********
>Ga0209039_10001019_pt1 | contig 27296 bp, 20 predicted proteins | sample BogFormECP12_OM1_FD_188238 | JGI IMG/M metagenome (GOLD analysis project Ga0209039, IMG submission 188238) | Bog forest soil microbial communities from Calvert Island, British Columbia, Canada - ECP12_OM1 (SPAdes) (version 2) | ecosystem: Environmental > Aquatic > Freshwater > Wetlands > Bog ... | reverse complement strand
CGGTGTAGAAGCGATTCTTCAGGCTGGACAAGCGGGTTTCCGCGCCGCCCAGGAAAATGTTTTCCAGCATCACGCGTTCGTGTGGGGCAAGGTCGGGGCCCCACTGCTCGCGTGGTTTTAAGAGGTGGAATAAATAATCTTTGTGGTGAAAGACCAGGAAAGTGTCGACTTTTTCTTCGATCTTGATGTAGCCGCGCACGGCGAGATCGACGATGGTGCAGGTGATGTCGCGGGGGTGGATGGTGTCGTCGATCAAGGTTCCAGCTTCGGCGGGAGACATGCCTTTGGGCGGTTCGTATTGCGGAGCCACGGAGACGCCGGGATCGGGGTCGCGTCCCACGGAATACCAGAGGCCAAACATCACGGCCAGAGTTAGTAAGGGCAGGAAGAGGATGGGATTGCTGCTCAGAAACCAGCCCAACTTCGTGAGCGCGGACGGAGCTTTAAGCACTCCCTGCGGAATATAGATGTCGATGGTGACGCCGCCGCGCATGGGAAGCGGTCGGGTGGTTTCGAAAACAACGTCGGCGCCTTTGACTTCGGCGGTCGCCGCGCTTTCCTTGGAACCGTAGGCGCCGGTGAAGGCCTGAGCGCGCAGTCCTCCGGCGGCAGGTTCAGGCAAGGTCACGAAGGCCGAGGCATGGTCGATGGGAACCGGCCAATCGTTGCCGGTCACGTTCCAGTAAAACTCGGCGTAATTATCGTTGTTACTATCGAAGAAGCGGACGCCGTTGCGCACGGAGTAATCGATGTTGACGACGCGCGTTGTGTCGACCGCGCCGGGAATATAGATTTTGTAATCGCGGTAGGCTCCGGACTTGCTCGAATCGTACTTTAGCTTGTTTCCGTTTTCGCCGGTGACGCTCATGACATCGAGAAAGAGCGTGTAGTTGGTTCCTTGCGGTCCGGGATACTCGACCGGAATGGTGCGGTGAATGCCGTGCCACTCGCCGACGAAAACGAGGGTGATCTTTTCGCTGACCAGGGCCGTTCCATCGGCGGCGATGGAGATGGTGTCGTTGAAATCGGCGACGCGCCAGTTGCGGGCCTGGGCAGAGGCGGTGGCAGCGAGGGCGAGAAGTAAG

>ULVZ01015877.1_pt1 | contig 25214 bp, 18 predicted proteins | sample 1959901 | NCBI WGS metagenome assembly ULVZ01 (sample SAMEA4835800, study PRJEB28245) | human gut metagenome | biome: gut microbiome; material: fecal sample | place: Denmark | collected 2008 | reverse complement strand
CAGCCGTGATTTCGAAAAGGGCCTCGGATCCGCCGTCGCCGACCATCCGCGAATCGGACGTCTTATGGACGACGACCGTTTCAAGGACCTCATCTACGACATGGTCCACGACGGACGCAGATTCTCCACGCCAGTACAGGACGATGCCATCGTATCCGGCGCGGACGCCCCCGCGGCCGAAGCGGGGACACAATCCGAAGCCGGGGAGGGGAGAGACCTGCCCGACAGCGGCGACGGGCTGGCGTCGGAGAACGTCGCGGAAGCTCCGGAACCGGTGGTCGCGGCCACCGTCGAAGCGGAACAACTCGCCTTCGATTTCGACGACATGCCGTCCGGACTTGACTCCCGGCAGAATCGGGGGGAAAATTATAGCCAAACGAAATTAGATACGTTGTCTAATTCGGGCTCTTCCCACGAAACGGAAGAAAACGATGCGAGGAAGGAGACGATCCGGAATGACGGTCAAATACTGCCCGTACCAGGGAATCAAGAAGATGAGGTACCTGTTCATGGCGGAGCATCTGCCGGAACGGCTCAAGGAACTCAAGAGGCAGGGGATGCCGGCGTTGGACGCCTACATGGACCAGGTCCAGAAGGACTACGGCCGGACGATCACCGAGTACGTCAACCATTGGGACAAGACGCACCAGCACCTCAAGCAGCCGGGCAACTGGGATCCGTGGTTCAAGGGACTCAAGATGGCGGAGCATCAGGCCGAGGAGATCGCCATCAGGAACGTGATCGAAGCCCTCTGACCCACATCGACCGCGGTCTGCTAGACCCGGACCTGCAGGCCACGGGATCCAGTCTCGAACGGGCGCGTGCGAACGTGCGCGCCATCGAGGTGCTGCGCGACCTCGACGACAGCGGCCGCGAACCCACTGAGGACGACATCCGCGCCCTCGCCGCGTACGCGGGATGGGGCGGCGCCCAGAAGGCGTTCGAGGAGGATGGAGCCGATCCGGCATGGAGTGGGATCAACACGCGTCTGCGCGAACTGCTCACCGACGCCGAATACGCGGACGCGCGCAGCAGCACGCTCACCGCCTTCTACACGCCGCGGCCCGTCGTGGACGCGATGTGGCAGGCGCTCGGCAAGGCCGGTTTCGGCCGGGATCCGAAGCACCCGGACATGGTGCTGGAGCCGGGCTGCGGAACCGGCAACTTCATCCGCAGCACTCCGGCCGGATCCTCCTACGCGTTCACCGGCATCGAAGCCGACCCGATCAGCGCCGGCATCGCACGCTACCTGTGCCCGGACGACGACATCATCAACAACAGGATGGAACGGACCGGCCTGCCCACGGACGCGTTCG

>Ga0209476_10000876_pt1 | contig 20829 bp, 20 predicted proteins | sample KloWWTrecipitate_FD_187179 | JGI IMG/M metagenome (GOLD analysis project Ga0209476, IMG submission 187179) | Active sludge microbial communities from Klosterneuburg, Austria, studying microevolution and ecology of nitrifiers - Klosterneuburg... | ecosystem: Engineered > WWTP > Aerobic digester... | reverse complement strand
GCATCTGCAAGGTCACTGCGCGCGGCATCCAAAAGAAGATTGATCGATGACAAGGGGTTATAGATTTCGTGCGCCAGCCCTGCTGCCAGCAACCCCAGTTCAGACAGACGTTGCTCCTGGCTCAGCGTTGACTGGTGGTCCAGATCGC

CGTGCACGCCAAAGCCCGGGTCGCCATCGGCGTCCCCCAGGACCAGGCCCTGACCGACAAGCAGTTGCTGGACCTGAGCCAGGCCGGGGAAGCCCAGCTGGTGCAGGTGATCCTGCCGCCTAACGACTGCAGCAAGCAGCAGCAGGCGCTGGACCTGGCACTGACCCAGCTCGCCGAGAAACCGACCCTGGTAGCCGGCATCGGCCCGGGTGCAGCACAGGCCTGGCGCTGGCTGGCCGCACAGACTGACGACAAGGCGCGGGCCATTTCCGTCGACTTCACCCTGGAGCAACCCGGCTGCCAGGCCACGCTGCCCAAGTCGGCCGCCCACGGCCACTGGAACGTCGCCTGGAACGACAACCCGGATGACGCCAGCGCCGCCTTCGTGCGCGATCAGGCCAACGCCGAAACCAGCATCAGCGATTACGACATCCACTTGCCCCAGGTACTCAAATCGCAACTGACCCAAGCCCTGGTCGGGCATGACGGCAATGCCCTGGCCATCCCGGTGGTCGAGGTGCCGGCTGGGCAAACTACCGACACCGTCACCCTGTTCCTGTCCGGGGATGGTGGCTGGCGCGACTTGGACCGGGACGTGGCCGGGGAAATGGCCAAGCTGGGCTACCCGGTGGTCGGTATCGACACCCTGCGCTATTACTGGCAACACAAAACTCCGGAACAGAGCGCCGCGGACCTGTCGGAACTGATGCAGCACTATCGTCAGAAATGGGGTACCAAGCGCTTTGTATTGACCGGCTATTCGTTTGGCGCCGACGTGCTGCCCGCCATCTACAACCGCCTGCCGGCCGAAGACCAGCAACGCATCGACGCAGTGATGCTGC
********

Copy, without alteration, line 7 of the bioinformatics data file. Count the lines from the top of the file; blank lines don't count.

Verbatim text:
CGTGCACGCCAAAGCCCGGGTCGCCATCGGCGTCCCCCAGGACCAGGCCCTGACCGACAAGCAGTTGCTGGACCTGAGCCAGGCCGGGGAAGCCCAGCTGGTGCAGGTGATCCTGCCGCCTAACGACTGCAGCAAGCAGCAGCAGGCGCTGGACCTGGCACTGACCCAGCTCGCCGAGAAACCGACCCTGGTAGCCGGCATCGGCCCGGGTGCAGCACAGGCCTGGCGCTGGCTGGCCGCACAGACTGACGACAAGGCGCGGGCCATTTCCGTCGACTTCACCCTGGAGCAACCCGGCTGCCAGGCCACGCTGCCCAAGTCGGCCGCCCACGGCCACTGGAACGTCGCCTGGAACGACAACCCGGATGACGCCAGCGCCGCCTTCGTGCGCGATCAGGCCAACGCCGAAACCAGCATCAGCGATTACGACATCCACTTGCCCCAGGTACTCAAATCGCAACTGACCCAAGCCCTGGTCGGGCATGACGGCAATGCCCTGGCCATCCCGGTGGTCGAGGTGCCGGCTGGGCAAACTACCGACACCGTCACCCTGTTCCTGTCCGGGGATGGTGGCTGGCGCGACTTGGACCGGGACGTGGCCGGGGAAATGGCCAAGCTGGGCTACCCGGTGGTCGGTATCGACACCCTGCGCTATTACTGGCAACACAAAACTCCGGAACAGAGCGCCGCGGACCTGTCGGAACTGATGCAGCACTATCGTCAGAAATGGGGTACCAAGCGCTTTGTATTGACCGGCTATTCGTTTGGCGCCGACGTGCTGCCCGCCATCTACAACCGCCTGCCGGCCGAAGACCAGCAACGCATCGACGCAGTGATGCTGC